Reputation Star Society: Are star ratings consulted as substitute or complementary information?

Jurgen Willems, Carolin Waldner, John Ronquillo

Publication: Scientific journalJournal articlepeer-review


To simplify decision making processes, online platforms frequently display reputation star ratings as an indication of the quality of a product, service, or organization. Can information provided by such star ratings draw away attention from other information? This is an important question for platform developers to adjust the use of such ratings. We conduct a between-subjects laboratory experiment (n = 121) where we manipulate the difference between the reputation star ratings of two social profit organizations, and ask respondents to indicate which organization they prefer. Applying eye-tracking technology, we analyze how the visual attention between the treatment conditions differs. Our findings show that reputation star ratings are consulted as complementary information, rather than as substitute information. Moreover, the results suggest that the lack of stars – not the presence of more stars – attracts visual attention.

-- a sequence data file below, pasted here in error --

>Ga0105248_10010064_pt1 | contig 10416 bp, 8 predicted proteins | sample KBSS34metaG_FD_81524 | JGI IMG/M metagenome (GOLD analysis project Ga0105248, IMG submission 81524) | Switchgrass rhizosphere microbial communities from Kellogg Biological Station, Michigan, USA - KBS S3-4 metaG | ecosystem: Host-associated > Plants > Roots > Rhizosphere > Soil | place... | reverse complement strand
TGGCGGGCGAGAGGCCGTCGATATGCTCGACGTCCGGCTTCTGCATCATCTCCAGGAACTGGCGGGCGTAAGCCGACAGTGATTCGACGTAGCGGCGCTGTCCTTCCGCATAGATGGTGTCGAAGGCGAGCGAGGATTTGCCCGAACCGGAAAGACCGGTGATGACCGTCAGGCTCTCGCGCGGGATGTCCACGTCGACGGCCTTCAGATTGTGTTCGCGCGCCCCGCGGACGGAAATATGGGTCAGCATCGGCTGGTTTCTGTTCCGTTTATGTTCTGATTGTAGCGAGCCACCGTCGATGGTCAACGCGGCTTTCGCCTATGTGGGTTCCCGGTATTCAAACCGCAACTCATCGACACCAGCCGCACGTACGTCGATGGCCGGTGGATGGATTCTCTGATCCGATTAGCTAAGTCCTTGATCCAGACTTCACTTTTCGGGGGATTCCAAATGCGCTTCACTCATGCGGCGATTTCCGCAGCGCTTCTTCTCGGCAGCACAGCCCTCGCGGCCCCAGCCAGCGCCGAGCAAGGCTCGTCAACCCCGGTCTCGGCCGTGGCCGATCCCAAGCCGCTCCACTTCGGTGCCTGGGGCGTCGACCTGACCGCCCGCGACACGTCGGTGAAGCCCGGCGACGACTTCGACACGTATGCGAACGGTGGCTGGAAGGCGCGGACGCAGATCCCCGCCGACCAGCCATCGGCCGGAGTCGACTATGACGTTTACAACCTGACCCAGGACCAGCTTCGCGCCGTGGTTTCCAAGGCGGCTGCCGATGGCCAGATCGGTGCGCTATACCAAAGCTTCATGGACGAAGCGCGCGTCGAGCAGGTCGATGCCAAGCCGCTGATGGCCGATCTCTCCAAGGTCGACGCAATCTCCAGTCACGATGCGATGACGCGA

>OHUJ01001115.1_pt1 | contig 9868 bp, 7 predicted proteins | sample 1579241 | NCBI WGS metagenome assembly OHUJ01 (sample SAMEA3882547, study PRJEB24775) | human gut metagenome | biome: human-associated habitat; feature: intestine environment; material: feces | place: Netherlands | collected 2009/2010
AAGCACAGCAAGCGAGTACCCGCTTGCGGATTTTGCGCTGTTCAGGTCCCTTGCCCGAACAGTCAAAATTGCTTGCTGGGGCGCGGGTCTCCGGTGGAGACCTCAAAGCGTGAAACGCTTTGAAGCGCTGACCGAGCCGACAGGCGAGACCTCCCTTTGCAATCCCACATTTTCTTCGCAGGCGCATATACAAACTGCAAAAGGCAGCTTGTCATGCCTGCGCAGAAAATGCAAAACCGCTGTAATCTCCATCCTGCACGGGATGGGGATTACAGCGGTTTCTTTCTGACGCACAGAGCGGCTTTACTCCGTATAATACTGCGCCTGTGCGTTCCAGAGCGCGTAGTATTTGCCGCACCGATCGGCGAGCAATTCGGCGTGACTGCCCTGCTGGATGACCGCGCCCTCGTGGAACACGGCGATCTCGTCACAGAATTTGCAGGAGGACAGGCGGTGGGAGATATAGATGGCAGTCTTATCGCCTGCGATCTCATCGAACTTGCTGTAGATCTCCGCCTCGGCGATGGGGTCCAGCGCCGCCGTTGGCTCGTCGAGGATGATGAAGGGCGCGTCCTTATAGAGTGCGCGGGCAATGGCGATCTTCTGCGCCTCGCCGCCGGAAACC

Original languageEnglish
JournalDecision Support Systems (DSS)
Publication statusPublished - 2019

Austrian Classification of Fields of Science and Technology (ÖFOS)

  • 102 not use (legacy)
  • 505027 Administrative studies
  • 211903 Science of management
  • 502019 Marketing
  • 502023 NPO research
  • 509 not use (legacy)
  • 605005 Audience research


  • Decision-making
  • Eye-tracking
  • Online reputation systems
  • Star ratings
  • experiment

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